One of the most popular rivers in Europe for river cruising operations – you’ll find most, if not all river brands sailing on the Rhine. Most itineraries feature a stint on part of it, usually on the run between Amsterdam and Budapest, however a number of others will deviate from this and head into other parts of Switzerland or toward France. The Rhine is the second longest river in Western Europe (after the Danube).
Effectively a tributary of the Rhine, the Main River is another major part of most river cruise itineraries between Amsterdam and Budapest, the most popular city pair enjoyed by Australian travellers. Major cities you’ll encounter during your time on the Main include Frankfurt and Wurzburg, with available off-ship touring highlights including the Romantic Road which takes you through to the medieval town of Rothenburg.
The second longest river in Europe (behind the Volga) begins in Germany and is the last major river you’ll encounter if heading east to Budapest. A major lifeblood of Eastern Europe, the Danube extends way past the Hungarian capital and eventually empties into the Black Sea. River cruises usually also stop at towns such as Regensburg, Linz, Vienna & Bratislava.
Many photos of the Seine River you’ll find will show a mighty river splitting the City of Lights and the French capital of Paris almost right up the middle. It’s a major sea thoroughfare which provides Paris with a number of essential services and revenues including tourism.
It is mostly in northern France and winds its way past Dijon and eventually emptying into the English Channel. Travellers can admire some ancient and sometimes Gothic architecture as well as more recent history near Normandy – the site of the D-Day landings of 1944. Many cruises on this river towards the end of the year incorporate local Christmas markets.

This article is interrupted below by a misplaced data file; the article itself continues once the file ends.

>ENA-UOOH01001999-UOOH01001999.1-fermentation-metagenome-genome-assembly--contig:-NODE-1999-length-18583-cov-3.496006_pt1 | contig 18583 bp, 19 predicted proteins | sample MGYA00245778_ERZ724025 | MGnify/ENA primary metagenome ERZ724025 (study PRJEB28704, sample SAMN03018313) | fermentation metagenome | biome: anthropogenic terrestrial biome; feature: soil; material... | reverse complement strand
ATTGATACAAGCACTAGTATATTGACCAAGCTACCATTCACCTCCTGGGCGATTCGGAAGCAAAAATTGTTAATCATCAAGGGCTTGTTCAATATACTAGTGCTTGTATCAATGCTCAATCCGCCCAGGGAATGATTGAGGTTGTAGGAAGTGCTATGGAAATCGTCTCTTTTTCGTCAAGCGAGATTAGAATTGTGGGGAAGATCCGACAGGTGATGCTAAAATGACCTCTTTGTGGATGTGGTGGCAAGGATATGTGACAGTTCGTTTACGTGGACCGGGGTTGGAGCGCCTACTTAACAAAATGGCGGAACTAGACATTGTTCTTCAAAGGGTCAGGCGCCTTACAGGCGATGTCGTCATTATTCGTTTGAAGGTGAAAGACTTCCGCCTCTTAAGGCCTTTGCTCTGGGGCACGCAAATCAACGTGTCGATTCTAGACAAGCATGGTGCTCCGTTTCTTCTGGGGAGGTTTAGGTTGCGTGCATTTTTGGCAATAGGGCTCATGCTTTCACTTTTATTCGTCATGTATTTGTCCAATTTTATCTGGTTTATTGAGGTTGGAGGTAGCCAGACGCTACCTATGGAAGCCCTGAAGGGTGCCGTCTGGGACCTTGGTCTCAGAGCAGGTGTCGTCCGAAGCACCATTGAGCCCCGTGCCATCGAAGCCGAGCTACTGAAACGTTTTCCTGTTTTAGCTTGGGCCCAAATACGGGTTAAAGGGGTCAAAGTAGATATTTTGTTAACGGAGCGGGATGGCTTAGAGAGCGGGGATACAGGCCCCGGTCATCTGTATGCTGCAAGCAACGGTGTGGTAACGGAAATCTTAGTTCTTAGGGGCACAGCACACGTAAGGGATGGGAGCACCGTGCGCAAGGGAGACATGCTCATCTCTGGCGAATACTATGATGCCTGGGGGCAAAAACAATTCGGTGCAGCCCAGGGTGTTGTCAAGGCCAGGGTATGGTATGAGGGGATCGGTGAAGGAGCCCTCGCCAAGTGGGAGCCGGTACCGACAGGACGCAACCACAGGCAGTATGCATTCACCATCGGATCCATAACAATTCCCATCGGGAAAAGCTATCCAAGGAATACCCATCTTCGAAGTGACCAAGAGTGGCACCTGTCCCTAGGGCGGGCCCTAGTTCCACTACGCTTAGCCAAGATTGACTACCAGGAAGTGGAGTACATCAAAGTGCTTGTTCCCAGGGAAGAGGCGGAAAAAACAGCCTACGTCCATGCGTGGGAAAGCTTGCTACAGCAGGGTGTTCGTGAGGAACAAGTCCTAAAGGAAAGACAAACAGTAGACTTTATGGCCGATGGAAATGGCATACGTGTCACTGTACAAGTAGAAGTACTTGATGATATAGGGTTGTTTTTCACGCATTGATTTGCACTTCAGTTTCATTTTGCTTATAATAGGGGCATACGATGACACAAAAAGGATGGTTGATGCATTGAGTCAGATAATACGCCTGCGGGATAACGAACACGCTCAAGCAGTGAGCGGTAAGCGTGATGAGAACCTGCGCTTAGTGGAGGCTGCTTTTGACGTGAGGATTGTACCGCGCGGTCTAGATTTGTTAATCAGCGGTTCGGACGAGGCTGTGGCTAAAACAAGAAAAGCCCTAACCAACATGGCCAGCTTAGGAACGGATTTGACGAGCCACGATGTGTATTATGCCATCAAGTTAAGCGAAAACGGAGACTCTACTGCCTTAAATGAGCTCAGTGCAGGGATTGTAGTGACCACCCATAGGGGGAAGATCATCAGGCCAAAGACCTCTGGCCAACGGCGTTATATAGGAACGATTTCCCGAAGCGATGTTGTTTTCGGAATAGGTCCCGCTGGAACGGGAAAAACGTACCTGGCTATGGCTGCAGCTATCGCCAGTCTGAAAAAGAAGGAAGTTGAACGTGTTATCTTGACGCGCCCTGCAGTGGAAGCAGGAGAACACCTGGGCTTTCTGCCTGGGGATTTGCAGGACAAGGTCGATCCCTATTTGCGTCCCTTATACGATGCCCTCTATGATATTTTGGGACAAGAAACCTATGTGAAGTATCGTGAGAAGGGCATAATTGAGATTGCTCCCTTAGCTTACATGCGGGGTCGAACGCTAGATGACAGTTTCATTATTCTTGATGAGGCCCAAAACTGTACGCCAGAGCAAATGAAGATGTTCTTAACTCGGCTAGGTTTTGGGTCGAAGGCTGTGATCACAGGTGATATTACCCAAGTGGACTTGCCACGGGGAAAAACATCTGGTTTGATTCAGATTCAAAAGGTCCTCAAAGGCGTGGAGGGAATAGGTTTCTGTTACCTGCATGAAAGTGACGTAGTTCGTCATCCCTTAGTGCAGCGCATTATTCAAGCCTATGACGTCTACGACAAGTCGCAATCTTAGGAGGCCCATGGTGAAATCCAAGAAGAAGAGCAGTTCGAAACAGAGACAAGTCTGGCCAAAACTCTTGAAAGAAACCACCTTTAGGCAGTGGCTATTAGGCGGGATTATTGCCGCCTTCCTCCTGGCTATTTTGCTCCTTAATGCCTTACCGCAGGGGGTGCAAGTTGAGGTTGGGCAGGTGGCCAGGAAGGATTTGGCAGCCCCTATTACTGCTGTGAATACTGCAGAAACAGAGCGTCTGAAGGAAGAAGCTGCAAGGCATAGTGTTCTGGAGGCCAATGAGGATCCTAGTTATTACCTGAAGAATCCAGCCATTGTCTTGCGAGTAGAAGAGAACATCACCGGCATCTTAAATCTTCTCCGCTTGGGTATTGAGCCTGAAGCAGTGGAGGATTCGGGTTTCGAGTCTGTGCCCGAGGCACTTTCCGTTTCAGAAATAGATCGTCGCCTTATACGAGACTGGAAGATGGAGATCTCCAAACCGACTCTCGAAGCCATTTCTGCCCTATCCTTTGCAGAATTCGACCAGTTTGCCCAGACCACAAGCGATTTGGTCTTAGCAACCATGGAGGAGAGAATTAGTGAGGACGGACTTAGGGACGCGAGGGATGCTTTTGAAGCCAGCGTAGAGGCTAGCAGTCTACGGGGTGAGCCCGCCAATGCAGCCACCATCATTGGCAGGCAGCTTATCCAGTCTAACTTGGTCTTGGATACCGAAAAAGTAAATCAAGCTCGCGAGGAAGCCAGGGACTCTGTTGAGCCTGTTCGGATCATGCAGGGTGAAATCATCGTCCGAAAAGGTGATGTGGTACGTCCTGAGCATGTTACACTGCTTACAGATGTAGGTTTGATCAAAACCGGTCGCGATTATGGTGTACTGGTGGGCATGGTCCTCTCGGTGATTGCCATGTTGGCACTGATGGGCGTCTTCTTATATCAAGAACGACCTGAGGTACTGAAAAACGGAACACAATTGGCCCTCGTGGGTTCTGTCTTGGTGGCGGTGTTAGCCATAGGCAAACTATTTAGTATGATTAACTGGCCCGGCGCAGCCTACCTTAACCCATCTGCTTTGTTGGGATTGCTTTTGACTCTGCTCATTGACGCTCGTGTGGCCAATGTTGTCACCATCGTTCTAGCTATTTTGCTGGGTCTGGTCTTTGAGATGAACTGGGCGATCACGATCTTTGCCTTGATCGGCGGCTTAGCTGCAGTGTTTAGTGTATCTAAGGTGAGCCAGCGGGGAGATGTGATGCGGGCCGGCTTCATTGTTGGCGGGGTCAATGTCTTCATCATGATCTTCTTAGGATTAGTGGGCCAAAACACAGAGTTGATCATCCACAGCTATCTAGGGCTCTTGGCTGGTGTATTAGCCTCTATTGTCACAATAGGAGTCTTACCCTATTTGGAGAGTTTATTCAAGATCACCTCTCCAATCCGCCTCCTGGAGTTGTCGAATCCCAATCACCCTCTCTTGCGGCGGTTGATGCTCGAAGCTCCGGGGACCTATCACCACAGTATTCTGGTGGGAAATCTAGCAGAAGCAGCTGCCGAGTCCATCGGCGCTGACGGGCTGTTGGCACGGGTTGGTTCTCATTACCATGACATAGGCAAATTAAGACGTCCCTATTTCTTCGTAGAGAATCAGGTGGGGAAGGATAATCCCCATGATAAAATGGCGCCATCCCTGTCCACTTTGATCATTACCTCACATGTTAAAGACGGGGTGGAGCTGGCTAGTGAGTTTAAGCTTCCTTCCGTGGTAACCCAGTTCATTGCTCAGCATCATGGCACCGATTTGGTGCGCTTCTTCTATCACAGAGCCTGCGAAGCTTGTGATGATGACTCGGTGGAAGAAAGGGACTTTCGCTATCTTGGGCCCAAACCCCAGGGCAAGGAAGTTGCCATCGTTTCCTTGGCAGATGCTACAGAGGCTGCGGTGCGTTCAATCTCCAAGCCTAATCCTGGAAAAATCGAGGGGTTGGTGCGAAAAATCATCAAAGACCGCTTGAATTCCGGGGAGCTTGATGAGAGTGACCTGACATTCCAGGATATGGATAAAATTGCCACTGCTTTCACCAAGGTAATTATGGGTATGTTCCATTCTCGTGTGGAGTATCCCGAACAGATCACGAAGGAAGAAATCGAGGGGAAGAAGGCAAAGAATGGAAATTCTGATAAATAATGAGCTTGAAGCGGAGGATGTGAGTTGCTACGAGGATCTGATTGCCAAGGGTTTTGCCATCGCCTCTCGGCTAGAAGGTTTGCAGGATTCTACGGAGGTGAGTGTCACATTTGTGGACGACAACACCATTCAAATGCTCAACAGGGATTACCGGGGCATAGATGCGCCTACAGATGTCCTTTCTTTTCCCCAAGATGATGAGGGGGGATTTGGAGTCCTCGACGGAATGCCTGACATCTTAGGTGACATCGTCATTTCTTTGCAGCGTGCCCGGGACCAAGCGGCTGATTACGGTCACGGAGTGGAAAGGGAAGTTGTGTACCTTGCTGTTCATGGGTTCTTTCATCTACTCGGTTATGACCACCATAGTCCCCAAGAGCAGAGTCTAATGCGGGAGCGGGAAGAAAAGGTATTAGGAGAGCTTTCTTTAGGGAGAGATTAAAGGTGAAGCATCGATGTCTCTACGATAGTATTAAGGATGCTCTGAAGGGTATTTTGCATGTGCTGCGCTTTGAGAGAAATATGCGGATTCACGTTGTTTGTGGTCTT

Opening at one end to the Mediterranean Sea, near Arles, the Rhone also links with Lake Geneva. Many itineraries incorporating the Rhone will either start or finish in Paris – usually these will be quite long itineraries which expose travellers to a huge part of France. These river cruises are perfect for wine lovers, as you’ll visit many of the country’s best wineries.
Some of the highlighted cities and towns you’ll see along the Rhone include Vienne, Viviers, Avignon and Beaucaire, among many others.
One of the tributary rivers of the Rhone, the Saone meets its main feeder in Lyon. If you’re cruising this part of the world, you’re in the Burgundy region of France, which means you’ll have access to more of the country’s best wines, vineyards and wineries.
The Saone is also the gateway to the Provence region, with visual highlights including the Rhone Valley. Along the riverbank, regional France quickly becomes rural, with rolling hills and ancient townships opening doors to more European history than you’ll be able to handle.
Running from the Soria Province in Spain through to its outlet in the Portuguese town of Porto, river cruising on the Douro has exploded onto the Australian scene as more cruise brands discover this part of Europe.